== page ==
From Australia’s Jewish Past: Marcus Brasch – founder of the famous Brashs music stores

January 30, 2024 by Features Desk
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Marcus Brasch, brother of Lena and Woolf, was born in Germany and emigrated to the United Kingdom in 1848.

He established himself as a piano merchant, who traded his wares overseas to Australia and New Zealand.  Marcus and Woolf then moved to Melbourne. His parents and other siblings followed some years later. The brothers went on to open the first Braschs store at 108 Elizabeth Street in 1862, becoming one of the most famous music and electronics stores in Australia.  The first store originally sold pianos, reed organs and other musical instruments, and later increased the product to sheet music and records.  Its slogan was – “a home is not a home without a piano’’.  This store remained the flagship until its demise in 1950.  Woolf and his family subsequently moved to Sydney.

The “C” in the family name was dropped during World War I due to Alfred anglicising the name to ensure his family’s assimilation into an increasingly xenophobic Australian society.  In addition, the pronunciation of the “a’’ was anglicised.  For the latter half of the 19th century and all through the 20th, Brashs remained a leading music house, although expansion Victoria-wide did not begin until the mid-1950s and interstate thirty years later, through a combination of acquisitions and new store openings.

The business, at some stage, was taken over by Marcus’s son, Alfred who continued to trade successfully through the Great Depression.  He instigated the idea of allowing his customers to repay the debts owed on their purchased pianos over a longer period. In fact, he increased this payment period from five years to twenty years. Alfred, who was quite astute, realised that the pianos would be kept in better condition in the customer’s home than if it was repossessed in his warehouse.  Following World War II, the company boomed, as it moved into white goods including refrigerators and ice chests.  Any ice chests that were traded in were then on-sold in South Melbourne which at that time was quite a poor community.

Alfred passed on the company to his son Geoff who was known to be quite a gregarious businessman and philanthropist.  By the 1970s it had expanded even further, with vinyl records, pre-recorded and blank cassettes added to their product line.  By 1980 the company no longer sold white goods and, to streamline operations, Brashs was split into two companies – Brashs which sold audio systems, microwaves and compact discs, together with a company known as Allans which focused on musical instruments.  Allans had been established in May 1850 with a music warehouse in Collins Street Melbourne.  By 1877 it was the largest musical warehouse south of the equator.  This company subsequently became Allans Music Australia Ltd and was bought by Brashs becoming Australia’s biggest musical retail chain with one hundred and seventy stores across the continent.

Brashs main flagship store, opened in Sydney in December 1986 was at 244 Pitt Street.  It unfortunately closed in April 1998 when the company went into administration.  However, on 6 December the same year, Australia’s first major megastore opened at the same address.  This site now forms part of the plaza of the ANZ Bank Centre.  The company struggled from the early 1990s onwards.  Reintroducing white goods was unsuccessful and sustained heavy losses.  According to Geoffrey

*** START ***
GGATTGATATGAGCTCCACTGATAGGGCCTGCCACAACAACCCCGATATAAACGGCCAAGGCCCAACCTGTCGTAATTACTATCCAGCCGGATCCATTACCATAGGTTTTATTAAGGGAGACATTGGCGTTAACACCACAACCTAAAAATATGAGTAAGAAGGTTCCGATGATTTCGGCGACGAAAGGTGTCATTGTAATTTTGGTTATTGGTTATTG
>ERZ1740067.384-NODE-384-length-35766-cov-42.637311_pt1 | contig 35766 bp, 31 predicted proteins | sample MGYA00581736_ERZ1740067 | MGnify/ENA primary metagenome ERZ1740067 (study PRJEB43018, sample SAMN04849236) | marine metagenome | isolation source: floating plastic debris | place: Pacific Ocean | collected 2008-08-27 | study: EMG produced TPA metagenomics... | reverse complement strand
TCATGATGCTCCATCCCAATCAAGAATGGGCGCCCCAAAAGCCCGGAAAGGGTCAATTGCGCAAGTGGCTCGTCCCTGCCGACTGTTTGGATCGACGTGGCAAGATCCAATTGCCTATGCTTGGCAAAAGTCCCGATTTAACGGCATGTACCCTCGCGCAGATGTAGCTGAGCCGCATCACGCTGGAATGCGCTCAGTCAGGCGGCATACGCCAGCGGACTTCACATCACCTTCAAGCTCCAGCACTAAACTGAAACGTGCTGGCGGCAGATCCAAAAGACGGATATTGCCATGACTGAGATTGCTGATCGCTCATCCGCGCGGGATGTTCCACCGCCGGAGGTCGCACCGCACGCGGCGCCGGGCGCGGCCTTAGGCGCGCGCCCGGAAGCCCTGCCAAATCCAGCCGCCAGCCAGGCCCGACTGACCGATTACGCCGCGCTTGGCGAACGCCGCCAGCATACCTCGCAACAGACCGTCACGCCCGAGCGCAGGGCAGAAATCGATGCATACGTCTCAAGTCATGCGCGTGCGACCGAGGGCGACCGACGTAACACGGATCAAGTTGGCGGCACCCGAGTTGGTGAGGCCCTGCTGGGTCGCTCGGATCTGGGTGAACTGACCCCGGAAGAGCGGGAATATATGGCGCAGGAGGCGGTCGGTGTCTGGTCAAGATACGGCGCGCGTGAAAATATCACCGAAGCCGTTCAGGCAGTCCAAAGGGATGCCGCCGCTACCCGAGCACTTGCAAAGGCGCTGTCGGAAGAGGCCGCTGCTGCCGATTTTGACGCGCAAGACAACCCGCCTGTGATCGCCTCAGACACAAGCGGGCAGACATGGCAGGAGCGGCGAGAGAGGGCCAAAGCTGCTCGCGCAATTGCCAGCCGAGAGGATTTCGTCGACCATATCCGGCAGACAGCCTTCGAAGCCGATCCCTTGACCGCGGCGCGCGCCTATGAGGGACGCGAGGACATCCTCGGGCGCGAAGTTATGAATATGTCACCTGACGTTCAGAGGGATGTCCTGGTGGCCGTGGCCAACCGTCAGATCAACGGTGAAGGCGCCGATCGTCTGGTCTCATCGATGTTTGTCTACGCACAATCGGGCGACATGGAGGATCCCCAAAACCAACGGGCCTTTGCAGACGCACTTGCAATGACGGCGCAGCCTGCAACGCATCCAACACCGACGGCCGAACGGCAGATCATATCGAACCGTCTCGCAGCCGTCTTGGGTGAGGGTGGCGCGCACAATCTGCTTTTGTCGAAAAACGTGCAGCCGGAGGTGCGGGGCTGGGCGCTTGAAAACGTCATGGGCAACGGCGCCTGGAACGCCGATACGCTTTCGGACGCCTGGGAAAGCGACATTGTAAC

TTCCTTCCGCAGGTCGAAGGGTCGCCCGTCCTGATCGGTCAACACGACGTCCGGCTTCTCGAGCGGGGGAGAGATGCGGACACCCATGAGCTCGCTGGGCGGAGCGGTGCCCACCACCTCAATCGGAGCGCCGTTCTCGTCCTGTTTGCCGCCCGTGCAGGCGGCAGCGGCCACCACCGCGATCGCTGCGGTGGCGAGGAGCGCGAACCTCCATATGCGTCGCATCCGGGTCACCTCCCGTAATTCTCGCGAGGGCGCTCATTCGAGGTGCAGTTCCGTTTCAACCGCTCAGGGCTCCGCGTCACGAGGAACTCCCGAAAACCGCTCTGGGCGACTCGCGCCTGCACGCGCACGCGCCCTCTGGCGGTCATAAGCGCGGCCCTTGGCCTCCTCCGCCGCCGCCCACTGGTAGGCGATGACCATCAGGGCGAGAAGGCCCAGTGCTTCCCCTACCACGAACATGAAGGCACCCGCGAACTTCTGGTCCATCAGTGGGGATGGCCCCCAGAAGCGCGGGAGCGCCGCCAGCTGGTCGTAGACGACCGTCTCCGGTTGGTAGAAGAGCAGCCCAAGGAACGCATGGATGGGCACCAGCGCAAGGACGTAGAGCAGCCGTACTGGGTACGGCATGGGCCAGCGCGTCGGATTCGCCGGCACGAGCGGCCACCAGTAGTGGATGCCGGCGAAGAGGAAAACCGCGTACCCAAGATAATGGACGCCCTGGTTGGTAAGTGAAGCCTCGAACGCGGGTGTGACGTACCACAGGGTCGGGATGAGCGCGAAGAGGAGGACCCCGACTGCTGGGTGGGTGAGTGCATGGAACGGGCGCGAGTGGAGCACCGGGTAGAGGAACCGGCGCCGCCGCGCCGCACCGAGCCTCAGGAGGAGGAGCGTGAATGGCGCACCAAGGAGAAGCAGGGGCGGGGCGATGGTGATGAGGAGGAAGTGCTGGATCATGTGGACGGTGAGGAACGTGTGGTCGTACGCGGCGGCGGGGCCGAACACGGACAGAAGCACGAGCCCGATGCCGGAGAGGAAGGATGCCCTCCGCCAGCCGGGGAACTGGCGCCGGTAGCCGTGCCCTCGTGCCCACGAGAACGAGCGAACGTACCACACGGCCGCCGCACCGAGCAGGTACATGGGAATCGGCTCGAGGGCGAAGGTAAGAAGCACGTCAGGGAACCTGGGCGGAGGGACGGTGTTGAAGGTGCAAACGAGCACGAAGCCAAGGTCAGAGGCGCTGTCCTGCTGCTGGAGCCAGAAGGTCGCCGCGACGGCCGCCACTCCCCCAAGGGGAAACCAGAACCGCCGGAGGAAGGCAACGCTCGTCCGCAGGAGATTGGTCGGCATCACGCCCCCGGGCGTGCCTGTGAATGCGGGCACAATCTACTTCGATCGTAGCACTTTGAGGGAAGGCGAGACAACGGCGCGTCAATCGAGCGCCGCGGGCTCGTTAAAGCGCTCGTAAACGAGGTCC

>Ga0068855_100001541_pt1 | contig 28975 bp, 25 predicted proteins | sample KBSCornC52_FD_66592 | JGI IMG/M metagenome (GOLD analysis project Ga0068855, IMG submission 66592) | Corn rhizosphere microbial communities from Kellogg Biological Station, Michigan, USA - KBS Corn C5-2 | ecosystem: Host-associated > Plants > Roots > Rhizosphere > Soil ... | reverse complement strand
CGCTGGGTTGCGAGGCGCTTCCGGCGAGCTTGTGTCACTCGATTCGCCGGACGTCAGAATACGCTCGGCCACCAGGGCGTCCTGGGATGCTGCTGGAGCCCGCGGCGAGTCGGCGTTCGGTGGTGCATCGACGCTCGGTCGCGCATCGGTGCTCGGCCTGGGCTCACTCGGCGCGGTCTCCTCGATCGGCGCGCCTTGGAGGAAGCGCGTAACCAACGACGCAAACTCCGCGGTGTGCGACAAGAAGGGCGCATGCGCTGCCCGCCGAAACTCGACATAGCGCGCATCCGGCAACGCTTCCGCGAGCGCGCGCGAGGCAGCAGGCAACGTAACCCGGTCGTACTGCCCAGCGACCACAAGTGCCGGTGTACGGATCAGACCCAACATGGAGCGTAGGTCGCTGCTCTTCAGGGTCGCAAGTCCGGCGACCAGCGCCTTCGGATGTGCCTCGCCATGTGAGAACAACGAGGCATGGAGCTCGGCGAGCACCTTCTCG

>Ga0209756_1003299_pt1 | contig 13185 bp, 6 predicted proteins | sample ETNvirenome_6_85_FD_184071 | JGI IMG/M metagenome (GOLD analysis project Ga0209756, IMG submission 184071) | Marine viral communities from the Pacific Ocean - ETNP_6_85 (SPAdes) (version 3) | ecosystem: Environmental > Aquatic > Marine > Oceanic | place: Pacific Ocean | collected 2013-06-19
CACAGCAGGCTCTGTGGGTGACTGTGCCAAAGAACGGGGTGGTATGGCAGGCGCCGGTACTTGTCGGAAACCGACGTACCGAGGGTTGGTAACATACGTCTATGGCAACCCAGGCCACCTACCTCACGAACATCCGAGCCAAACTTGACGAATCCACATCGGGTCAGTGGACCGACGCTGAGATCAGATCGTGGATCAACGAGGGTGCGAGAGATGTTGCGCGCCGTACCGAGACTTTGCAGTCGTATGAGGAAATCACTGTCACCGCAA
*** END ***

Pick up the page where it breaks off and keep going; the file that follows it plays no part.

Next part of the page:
According to Geoff,  the problems that caused the collapse were authoritarian leadership, cheapening of values, advertising that did not deliver, over-expansion, faulty management information systems, increased competition and internal conflict.  In 1988 Geoff stepped down as executive chairman but remained a director.  He had been awarded an AM (Member of the Order of Australia) for his involvement in business and community.  As part of the very large expansion, the parent company took over the major book chain of Angus & Robertson at a cost of twenty million dollars.  By the 1990s, its product base had expanded to selling hi-fi stereos, video cassette recorders, microwaves, televisions and white goods.  Unfortunately, in 1994, Brashs collapsed and went into voluntary administration, was delisted and shareholders did not receive any return.  A Singapore-based businessman purchased the company for forty million dollars, but this too was unsuccessful and in February 1998 the company was placed in receivership with debts owing of eighty million.  At this time, the chain had one hundred and five outlets, employing over two thousand staff members.  Some of the stores were sold to the Brazin Group who have women’s clothing stores and The Good Guys.  Private investors subsequently bought Allans Music which continued to trade in Victoria, New South Wales, Queensland, and South Australia.

Brashs mainly used television advertising and print as its main marketing profile.  During the late 1980s and in the 1990s, Australian television personality Tony Barber, who was well known for his program – Sales of the Century – appeared in most of the stores’ television promotions.

Marcus passed away in 1894; Alfred in 1962 and Geoffrey in 2010.

The AJHS acknowledges the following references in the preparation of this story:

Wikipedia; Sydney Morning Herald – Rob Myer; Financial Review – Lucinda Smith; National Library of Australia; Brash Business: 10 Hard Business Commandments – Geoffrey Brash and Lowell Tarling

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